Some of the UAVs being shown at this week's Consumer Electronics Show in Las Vegas include items that are for play, personal photography and other uses which could lead to a market for the products.
French-based technology firm Parrot unveiled its "mini drone" toy which can be controlled from a smartphone. "We have civilian drones and now we have toy drones," Parrot's Nicolas Haftermeyer told AFP, describing the Parrot drone as a device designed for teenagers who enjoy a challenge of using a tablet to drive the device. While one division of the French firm makes fixed-wing drones for mapping and other purposes, this devices, which can be held in one's hand, are purely designed for play, says Haftermeyer.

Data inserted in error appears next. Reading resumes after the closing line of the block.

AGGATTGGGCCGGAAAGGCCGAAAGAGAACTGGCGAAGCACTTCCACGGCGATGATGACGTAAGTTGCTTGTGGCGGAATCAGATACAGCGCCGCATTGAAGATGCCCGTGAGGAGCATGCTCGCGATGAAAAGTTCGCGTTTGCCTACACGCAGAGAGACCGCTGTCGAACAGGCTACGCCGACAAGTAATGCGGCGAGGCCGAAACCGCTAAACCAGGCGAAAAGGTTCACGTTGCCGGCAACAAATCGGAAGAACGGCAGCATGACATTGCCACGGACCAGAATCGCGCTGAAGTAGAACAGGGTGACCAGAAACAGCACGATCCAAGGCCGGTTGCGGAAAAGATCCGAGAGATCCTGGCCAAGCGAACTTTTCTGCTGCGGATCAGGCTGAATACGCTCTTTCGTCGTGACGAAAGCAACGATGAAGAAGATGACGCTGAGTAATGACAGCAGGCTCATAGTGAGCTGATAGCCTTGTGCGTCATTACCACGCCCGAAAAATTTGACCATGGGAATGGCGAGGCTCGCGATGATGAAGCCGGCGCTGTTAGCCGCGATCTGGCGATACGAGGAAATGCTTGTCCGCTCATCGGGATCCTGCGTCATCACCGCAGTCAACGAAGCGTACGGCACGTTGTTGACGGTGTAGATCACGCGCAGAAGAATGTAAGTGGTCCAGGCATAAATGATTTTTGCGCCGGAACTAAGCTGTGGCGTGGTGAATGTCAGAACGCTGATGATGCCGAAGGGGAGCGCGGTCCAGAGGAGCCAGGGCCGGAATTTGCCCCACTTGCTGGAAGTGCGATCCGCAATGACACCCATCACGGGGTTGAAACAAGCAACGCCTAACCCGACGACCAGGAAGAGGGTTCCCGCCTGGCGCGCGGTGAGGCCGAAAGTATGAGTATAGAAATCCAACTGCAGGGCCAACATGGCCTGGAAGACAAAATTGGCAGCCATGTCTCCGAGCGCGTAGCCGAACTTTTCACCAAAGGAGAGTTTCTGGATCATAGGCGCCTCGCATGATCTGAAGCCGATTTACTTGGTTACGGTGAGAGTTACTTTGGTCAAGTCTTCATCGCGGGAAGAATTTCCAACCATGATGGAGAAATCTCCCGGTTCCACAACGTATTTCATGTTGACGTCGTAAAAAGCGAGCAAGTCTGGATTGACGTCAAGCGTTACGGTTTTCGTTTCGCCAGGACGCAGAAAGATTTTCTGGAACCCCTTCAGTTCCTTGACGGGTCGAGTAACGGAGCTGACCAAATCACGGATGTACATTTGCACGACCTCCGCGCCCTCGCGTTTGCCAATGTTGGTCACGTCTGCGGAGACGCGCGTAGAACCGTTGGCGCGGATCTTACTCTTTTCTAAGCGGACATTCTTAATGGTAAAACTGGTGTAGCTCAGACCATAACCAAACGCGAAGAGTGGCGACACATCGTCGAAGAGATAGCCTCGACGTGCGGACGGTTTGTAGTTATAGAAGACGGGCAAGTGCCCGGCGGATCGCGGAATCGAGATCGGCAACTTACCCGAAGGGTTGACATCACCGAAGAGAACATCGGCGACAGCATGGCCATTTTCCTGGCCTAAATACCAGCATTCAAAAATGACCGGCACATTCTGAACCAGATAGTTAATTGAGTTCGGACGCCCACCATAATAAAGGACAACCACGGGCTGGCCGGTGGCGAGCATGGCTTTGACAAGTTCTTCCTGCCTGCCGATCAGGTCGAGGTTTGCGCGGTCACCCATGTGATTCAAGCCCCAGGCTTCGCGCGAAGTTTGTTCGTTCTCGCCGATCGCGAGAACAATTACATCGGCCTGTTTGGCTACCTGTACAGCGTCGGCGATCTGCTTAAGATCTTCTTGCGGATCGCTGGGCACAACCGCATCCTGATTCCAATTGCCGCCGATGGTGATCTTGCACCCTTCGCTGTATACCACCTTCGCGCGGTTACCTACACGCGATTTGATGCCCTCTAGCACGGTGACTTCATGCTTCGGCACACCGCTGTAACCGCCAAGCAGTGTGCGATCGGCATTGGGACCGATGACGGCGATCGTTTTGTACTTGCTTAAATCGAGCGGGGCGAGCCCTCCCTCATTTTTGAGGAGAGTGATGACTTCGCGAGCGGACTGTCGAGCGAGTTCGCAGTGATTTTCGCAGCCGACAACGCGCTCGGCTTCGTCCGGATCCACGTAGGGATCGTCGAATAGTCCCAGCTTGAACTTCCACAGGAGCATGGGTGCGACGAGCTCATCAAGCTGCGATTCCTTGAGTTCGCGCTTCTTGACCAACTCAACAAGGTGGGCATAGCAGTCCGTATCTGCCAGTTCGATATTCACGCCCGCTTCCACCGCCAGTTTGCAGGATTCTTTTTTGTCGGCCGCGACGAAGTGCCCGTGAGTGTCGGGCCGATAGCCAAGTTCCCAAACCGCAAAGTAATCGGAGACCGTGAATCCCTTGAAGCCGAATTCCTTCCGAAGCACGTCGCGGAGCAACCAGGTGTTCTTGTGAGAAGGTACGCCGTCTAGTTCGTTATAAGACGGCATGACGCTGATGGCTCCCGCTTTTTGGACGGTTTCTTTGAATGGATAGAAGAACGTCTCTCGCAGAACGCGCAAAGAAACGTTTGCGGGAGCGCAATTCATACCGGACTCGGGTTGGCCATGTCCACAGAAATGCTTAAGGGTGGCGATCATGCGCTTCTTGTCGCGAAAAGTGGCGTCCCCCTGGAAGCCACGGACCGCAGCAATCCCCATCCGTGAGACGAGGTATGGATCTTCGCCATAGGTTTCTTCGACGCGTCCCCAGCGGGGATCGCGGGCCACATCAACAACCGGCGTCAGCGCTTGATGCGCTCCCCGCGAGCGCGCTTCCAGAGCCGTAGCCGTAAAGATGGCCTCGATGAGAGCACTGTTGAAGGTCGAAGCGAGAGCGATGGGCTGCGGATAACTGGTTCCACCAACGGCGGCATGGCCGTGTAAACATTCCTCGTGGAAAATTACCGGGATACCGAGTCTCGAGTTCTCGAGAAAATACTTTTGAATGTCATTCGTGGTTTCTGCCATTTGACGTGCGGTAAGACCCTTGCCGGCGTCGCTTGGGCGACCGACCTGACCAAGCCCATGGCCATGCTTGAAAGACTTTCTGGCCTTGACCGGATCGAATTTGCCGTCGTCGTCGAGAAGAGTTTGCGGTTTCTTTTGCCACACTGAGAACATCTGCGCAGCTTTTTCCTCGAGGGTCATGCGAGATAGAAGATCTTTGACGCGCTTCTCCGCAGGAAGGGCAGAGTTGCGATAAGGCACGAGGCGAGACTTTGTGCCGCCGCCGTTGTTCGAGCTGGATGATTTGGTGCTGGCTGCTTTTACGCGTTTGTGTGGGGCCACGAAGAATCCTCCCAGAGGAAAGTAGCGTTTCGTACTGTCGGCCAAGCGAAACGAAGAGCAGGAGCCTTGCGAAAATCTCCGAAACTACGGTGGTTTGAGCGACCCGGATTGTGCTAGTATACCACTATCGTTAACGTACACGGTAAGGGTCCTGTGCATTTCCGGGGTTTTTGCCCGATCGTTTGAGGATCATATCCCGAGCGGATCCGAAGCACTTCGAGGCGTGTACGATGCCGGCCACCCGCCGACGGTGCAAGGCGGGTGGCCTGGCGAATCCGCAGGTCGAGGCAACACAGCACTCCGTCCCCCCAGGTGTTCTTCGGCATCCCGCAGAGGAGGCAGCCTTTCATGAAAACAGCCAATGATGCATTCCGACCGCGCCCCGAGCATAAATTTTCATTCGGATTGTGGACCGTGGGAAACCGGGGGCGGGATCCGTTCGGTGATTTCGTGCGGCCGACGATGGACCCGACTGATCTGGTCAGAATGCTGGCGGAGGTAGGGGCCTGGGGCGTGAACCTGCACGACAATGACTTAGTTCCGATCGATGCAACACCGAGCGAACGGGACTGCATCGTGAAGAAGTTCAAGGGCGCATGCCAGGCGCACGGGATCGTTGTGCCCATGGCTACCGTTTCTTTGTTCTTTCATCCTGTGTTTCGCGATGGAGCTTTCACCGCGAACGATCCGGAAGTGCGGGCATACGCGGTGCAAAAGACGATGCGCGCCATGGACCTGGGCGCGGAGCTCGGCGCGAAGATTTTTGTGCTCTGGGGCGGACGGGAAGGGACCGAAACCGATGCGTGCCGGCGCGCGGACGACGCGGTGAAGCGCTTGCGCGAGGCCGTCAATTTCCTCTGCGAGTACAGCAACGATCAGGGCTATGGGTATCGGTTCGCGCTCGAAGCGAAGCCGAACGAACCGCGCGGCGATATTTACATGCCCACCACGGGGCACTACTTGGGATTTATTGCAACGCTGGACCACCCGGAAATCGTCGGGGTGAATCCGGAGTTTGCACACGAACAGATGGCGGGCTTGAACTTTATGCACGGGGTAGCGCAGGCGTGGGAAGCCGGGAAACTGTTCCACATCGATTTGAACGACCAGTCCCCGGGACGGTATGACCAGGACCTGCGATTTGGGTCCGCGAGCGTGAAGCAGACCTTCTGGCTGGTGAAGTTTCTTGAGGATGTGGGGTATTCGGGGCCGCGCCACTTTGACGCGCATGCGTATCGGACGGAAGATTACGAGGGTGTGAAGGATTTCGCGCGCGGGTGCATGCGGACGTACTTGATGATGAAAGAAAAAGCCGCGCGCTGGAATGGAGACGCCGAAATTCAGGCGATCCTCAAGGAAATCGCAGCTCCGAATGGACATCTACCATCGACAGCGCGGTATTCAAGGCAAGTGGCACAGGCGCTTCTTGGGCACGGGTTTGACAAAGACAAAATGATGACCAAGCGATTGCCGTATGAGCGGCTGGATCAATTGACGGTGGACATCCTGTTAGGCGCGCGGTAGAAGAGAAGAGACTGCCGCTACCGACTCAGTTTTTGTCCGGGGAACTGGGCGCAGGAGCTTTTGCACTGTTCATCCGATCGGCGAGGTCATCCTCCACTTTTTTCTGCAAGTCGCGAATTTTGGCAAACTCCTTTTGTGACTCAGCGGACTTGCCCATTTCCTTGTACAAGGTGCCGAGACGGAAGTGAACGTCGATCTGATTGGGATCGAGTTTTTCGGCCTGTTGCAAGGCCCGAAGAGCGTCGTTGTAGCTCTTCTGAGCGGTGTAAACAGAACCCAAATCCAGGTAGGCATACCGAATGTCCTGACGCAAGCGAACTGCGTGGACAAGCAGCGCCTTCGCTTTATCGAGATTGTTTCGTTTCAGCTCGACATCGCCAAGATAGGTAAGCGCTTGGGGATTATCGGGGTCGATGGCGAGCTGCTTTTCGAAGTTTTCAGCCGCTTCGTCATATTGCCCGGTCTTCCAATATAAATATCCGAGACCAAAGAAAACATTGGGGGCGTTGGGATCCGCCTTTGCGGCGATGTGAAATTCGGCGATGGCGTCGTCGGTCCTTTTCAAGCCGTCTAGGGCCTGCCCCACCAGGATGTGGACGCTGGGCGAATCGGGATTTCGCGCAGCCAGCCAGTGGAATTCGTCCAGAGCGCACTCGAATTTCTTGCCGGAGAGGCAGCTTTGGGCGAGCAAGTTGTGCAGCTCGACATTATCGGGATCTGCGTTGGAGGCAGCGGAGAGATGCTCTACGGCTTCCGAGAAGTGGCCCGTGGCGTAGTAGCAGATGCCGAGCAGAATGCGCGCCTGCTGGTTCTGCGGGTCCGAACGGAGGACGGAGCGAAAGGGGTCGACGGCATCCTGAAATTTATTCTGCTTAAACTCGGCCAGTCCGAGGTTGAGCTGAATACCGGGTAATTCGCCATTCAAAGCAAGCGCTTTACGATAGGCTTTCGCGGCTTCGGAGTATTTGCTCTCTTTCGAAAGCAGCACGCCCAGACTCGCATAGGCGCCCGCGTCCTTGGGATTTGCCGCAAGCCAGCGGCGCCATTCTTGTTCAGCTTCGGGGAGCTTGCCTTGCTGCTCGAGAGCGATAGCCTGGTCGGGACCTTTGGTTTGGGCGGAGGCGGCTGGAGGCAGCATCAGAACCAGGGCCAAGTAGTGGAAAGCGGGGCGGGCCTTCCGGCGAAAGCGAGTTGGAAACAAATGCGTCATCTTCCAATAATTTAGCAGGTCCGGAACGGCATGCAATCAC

DJI's Michael Perry said the group has established "a platform for any user to create amazing videos from the skies." While most of the usage so far has been for personal photography and professional cinematographers, Perry said DJI devices were also used for search-and-rescue operations in the Philippines after Typhoon Haiyan. The company offered a test flight of its Phantom 2 Vision which it calls "the world's first consumer quadcopter with a built-in high-performance camera." The device can fly 25 minutes and send images and location back to a smartphone which directs navigation. It also is programmed to return home if the user loses the location. DJI says the device can revolutionize photography by getting to places normally inaccessible, like the middle of the Grand Canyon, or close to sporting events. But there could be other uses, such as for disaster relief. DJI has three other flying devices including one designed for professional cinematography and photography.